Building Your Startup’s Marketing Hub


This is the final part of our month long Startup Series. Check out last week's entry, Upgrade Your Exposure: SEO for Startups.

Now that you know who you’re marketing to with your company’s cohesive brand and identity, it’s time to execute your brand and build the website that will serve as the hub of your startup’s marketing efforts.

Finding a Development Partner

With choices that range from freelance developers to full service digital agencies, choosing a development partner can be an overwhelming process. In looking for a developer you’ll want to keep in mind that you need more than just a coder, you need a partner who will understand your business.

Building a shared understanding can take time, so start by looking for these more tangible assets:

  • Communication skills - This includes both speaking and listening. Discussion and questioning are healthy, and essential, parts of any process.
  • Strong portfolio - Demonstrated knowledge and understanding goes a long way.
  • Process documentation - Proof of a successful internal process indicates both experience and a willingness to be held accountable for deadlines and deliverables.
  • Workflow examples - If this is limited to “we FTP our code to the live site,” run. Your developer should treat your site like the lifeline that it is for your business. Ask about version control (like git), deployment processes (we love Capistrano here) and bug tracking.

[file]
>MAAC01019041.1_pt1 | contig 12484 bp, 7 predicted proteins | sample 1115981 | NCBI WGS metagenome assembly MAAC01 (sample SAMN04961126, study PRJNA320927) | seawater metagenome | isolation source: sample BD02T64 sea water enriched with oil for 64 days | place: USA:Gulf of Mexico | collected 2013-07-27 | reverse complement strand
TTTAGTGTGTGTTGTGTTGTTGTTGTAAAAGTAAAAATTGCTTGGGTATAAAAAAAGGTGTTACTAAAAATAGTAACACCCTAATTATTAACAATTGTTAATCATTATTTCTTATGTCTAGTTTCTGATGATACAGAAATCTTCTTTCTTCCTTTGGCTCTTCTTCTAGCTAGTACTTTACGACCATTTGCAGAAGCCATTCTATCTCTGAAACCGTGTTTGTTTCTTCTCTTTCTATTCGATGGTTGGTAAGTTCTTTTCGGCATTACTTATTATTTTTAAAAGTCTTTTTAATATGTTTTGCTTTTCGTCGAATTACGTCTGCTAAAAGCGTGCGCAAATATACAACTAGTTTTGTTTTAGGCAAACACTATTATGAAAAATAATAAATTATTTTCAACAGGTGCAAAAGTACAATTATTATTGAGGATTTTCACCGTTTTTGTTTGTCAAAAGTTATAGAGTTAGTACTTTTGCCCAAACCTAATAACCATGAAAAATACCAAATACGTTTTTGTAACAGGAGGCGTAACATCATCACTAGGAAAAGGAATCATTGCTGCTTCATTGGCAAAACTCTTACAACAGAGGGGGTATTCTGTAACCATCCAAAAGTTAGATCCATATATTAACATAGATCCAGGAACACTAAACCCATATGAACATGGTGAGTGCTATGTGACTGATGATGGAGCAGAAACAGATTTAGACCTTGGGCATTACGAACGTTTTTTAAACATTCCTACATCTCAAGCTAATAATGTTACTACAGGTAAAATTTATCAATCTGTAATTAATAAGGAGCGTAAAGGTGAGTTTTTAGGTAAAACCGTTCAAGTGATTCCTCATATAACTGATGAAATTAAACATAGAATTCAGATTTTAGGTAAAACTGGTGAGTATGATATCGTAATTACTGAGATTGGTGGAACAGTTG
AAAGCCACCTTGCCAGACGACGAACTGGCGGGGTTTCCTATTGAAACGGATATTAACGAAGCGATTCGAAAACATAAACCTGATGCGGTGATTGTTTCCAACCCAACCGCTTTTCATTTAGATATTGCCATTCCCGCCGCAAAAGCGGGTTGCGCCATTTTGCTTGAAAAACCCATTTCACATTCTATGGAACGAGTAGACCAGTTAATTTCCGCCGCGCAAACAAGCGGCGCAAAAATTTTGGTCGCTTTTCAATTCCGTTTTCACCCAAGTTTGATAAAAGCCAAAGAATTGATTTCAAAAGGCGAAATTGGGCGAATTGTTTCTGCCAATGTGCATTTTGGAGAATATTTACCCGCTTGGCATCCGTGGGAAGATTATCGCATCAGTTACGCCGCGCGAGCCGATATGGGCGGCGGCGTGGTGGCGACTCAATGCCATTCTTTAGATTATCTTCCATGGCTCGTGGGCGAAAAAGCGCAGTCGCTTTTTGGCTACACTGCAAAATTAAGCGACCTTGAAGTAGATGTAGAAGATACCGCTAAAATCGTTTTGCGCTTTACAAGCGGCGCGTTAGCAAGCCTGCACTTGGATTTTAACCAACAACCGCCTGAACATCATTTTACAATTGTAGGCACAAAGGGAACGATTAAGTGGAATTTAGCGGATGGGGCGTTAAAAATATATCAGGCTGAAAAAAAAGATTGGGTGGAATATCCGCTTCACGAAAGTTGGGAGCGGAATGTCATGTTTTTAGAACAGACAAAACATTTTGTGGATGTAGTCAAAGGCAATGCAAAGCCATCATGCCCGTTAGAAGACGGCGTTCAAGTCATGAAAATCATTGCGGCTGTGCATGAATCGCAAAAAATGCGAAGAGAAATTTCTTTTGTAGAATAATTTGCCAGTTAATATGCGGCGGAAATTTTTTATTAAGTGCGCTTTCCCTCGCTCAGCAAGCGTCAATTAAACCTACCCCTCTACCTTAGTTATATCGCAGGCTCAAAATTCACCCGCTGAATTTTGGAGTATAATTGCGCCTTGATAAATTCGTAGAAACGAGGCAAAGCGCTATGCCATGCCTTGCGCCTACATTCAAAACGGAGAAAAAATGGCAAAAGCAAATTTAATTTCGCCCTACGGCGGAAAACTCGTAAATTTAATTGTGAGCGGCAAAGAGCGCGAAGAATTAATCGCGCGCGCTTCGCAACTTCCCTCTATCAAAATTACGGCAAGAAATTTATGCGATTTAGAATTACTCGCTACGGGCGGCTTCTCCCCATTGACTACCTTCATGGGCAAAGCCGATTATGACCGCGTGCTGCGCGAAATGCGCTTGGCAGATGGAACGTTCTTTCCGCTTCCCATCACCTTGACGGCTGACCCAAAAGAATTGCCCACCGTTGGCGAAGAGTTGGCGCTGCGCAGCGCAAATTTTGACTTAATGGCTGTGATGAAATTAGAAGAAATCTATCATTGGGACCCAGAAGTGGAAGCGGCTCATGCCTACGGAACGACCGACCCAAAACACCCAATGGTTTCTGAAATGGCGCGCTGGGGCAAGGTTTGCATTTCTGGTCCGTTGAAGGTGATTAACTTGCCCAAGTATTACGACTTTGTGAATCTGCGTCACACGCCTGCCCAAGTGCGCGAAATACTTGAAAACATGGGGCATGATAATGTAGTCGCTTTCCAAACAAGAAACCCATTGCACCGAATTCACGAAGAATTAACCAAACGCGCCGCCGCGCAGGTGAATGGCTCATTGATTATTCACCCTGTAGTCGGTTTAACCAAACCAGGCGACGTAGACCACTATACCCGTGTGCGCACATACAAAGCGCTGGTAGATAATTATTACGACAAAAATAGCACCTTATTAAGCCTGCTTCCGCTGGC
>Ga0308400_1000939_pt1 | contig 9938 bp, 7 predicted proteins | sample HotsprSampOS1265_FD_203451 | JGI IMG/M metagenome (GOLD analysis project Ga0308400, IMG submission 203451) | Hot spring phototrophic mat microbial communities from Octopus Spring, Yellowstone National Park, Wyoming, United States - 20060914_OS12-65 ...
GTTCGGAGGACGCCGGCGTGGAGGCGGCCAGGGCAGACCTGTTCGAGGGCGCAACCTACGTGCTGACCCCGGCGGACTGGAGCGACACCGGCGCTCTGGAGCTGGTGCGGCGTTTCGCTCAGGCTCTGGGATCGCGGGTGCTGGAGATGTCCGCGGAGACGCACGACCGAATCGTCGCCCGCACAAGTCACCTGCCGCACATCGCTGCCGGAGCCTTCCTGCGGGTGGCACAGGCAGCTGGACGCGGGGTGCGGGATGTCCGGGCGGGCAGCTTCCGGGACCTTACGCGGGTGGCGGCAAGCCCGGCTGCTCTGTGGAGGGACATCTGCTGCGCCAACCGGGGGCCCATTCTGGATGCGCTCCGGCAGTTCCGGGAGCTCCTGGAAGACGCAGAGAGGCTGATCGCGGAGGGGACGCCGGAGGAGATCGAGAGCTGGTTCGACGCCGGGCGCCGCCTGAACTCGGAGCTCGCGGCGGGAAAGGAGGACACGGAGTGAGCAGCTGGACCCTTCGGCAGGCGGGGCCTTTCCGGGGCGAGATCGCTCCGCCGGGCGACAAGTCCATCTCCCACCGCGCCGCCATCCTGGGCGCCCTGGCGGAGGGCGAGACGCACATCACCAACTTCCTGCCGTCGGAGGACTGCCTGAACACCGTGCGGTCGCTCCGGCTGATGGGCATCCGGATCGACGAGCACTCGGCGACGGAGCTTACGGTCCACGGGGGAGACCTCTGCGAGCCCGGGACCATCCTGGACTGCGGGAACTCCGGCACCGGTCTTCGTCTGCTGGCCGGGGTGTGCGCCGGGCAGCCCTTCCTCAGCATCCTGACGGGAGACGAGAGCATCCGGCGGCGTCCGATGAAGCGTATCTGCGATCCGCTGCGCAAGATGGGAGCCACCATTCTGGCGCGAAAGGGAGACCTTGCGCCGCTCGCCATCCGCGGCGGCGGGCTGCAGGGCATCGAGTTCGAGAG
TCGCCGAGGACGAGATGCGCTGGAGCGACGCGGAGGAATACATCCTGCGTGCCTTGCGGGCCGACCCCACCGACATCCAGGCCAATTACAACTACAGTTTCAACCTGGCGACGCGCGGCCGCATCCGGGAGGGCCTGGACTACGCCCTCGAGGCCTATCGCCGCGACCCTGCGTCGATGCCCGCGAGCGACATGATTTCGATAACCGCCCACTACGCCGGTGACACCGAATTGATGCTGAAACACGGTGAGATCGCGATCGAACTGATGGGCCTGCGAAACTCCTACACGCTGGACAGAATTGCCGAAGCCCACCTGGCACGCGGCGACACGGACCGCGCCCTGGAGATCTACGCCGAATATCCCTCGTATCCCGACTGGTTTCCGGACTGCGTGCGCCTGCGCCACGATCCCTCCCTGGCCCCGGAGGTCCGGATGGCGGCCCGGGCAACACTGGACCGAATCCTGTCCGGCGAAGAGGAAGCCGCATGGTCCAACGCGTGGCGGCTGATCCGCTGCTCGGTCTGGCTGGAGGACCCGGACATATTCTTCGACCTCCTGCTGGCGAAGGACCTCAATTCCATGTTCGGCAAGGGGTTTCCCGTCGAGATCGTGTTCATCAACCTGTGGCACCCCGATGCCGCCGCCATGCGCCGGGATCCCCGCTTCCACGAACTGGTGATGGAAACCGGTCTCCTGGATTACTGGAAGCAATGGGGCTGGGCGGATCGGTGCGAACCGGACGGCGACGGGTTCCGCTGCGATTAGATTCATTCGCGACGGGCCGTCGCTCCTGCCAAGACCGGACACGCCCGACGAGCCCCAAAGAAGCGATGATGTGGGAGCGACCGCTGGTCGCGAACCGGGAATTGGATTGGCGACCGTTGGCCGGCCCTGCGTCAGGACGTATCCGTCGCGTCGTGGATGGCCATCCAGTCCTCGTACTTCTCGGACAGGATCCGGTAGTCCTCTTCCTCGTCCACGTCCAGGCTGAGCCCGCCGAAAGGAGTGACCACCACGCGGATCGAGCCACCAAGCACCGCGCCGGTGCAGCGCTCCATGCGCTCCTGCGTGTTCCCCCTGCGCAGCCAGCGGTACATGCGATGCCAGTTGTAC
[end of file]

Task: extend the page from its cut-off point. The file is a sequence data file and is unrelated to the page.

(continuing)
• Clear estimates - Know what you’re paying for. You wouldn’t let a mechanic get away without an itemized bill of work. Hold your developer to even higher standards.

Planning and Feature Definition

An opulent Mansion vs a Humble CabinWhat you should come out of this process with is your minimum viable product (MVP). The whole idea behind an MVP is getting a working, testable product out the door and collecting feedback as soon as possible. Only the most crucial features should be included, avoid building a mansion when all you need is a camping trailer.It’s very likely that this has already been done, so either take a look back at your feature list or get started defining the key pieces of your website. At this point it’s really easy to get carried away, so make sure you avoid biting off more than you can chew (or pay for). Start by defining the features that are essential to the success of your business, make sure each feature solves a problem and map out every interaction that you can.

Choosing a Platform

Once you’ve built out a list of key features for the first iteration of your website, it’s time to choose a platform that will best suit your needs. At first it may seem counterintuitive to do this after your site’s specs have been defined, but it can often be helpful to define features independent of the technology used to build them to avoid any limitations that may introduce.

Here at Elevated Third, we work almost exclusively with Drupal thanks to an extremely flexible and scalable feature set and a huge community of passionate and skilled open-source developers (10 of which work right here, in our office). That’s not to say Drupal is the only option. There are quite a few great open-source platforms out there, each with a unique feature set that may be better suited to your business model.

Now Go Build Something!

With the main pieces of planning out of the way, it’s time to get your website out in the wild as soon as possible. Don’t let insignificant hangups keep you from launching and collecting data with users in the real world. Remember: test, analyze, iterate and refine, that’s the beauty of the web.